The automata-based model checking approach for randomized distributed systems relies on an operational interleaving semantics of the system by means of a Markov decision process and a formalization of the desired event
-regular linear-time property, e.g., an LTL formula. The task is then to compute the greatest lower bound for the probability for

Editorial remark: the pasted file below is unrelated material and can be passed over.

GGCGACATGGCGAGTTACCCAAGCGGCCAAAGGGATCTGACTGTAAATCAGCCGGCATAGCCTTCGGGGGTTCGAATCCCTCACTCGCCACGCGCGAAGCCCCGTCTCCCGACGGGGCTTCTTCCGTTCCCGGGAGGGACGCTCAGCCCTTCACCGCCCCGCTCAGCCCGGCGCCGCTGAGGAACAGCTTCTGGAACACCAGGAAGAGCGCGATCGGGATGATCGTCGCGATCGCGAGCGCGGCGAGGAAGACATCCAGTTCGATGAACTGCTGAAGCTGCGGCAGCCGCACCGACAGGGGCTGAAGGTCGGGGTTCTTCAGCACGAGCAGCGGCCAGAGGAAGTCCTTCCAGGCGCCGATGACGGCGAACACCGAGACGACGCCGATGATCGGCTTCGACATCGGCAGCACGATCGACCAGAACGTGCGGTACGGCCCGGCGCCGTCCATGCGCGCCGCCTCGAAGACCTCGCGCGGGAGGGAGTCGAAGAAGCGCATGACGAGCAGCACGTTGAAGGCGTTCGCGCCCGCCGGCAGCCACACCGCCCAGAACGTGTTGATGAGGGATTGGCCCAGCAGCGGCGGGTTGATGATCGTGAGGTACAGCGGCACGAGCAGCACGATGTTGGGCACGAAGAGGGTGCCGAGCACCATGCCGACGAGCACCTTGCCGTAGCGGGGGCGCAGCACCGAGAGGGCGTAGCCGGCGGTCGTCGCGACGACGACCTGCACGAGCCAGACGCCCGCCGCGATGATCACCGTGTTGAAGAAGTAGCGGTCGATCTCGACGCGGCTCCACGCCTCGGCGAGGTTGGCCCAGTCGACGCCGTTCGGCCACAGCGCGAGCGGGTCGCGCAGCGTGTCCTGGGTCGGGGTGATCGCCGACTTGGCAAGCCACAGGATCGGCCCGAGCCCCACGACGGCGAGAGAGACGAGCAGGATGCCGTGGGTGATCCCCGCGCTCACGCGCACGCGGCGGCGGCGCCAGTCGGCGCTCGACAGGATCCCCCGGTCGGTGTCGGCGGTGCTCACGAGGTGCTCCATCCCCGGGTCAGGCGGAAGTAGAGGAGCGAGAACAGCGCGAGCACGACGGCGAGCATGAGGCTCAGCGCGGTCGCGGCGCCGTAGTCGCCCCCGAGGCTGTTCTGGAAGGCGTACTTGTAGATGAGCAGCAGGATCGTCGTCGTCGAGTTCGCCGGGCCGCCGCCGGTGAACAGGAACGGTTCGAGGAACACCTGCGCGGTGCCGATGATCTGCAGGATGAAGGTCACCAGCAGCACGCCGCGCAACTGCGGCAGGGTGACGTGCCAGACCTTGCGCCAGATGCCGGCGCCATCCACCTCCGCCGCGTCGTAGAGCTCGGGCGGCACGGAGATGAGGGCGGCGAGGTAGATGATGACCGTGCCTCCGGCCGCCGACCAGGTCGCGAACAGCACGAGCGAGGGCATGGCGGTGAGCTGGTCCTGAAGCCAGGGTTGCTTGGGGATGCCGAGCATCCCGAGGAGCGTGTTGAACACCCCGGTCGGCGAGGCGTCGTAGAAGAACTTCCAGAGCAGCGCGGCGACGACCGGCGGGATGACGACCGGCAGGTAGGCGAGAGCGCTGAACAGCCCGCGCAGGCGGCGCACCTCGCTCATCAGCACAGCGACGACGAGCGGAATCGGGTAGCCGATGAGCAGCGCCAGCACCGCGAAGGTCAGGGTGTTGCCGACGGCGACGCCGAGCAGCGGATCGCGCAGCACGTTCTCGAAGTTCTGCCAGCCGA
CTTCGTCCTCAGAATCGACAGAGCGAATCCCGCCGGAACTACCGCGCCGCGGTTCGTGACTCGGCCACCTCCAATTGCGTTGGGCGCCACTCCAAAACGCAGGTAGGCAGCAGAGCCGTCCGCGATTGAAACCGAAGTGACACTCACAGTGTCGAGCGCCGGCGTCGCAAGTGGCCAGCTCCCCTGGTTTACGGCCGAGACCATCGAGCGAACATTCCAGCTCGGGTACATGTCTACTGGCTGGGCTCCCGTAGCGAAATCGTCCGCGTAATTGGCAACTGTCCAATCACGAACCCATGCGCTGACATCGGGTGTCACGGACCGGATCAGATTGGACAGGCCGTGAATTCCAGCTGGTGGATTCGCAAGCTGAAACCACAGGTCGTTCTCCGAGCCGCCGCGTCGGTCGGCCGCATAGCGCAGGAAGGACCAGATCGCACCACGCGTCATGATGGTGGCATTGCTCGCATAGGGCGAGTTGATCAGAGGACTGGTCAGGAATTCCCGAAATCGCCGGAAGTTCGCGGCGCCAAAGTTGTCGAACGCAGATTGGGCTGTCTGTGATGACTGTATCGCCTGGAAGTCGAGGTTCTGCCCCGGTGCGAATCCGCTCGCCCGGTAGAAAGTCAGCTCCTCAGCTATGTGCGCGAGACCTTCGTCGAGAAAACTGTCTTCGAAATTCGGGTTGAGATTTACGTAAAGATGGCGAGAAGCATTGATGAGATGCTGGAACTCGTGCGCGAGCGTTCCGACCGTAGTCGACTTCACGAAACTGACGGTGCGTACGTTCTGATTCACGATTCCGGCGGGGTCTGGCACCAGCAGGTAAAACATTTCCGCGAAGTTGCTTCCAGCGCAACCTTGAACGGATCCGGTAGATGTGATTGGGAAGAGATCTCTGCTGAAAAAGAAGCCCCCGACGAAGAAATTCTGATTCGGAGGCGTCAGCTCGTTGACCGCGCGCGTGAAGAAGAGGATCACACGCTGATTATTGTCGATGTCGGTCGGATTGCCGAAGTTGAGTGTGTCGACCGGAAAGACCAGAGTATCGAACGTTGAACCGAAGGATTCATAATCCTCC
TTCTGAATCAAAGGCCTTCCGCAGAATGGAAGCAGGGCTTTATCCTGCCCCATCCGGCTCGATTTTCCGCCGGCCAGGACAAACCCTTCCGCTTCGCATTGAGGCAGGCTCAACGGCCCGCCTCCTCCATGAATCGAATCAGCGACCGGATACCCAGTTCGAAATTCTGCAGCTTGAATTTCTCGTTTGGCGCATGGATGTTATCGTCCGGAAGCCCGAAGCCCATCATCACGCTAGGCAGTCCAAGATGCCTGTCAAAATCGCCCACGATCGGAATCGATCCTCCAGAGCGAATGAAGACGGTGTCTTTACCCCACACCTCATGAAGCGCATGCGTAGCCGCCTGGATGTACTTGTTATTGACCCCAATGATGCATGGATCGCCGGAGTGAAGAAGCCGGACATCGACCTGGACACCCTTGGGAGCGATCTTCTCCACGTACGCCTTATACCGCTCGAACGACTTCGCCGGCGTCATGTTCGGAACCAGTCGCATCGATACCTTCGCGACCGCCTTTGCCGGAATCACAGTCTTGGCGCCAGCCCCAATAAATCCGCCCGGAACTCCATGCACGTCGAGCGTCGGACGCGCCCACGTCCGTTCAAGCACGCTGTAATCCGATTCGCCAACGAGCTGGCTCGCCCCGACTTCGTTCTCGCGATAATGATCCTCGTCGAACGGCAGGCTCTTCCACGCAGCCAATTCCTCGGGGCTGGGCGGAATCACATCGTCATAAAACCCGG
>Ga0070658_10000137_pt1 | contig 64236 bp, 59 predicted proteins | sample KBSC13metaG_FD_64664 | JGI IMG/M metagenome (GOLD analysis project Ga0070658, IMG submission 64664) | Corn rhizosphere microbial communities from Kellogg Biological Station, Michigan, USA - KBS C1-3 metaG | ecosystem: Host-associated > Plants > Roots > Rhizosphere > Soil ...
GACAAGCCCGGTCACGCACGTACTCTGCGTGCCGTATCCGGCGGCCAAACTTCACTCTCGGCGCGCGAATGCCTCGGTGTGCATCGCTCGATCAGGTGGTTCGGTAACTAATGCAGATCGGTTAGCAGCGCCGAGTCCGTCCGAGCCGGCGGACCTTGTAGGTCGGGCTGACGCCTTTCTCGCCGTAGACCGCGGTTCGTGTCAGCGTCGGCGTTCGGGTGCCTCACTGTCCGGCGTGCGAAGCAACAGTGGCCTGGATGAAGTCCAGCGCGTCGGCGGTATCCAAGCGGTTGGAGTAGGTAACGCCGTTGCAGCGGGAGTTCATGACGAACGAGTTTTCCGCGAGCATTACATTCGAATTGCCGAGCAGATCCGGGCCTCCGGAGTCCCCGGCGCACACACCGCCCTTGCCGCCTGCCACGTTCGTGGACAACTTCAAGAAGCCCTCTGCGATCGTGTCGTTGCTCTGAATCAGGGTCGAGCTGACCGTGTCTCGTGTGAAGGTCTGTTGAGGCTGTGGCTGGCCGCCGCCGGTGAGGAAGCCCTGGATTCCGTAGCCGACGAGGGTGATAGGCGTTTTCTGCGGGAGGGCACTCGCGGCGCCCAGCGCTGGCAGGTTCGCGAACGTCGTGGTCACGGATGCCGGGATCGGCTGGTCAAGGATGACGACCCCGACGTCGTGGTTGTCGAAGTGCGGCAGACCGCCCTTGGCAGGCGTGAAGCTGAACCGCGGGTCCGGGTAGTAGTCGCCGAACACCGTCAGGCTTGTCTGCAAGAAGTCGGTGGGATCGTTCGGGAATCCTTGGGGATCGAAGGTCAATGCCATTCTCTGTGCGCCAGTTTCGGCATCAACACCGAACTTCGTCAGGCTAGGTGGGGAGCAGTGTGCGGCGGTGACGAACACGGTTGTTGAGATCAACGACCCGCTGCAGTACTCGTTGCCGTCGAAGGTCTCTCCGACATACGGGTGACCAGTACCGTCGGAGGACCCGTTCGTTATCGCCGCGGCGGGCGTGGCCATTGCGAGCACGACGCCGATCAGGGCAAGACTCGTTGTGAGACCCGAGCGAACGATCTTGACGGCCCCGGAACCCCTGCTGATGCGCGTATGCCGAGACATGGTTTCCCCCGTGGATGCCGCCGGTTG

that can be guaranteed even in worst-case scenarios. Such bounds can be computed by a combination of polynomially time-bounded graph algorithm with methods for solving linear programs. In the classical approach, the “worst-case” is determined when ranging over all schedulers that decide which action to perform next. In particular, all possible interleavings and resolutions of other nondeterministic choices in the system model are taken into account. The worst-case analysis relying on this general notion of schedulers is often too pessimistic and leads to extreme probability values that can be achieved only by schedulers that are unrealistic for parallel systems. This motivates the switch to more realistic classes of schedulers that respect the fact that the individual processes only have partial information about the global system states. Such classes of partial-information schedulers yield more realistic worst-case probabilities, but computationally they are much harder. A wide range of verification problems turns out to be undecidable when the goal is to check that certain probability bounds hold under all partial-information schedulers.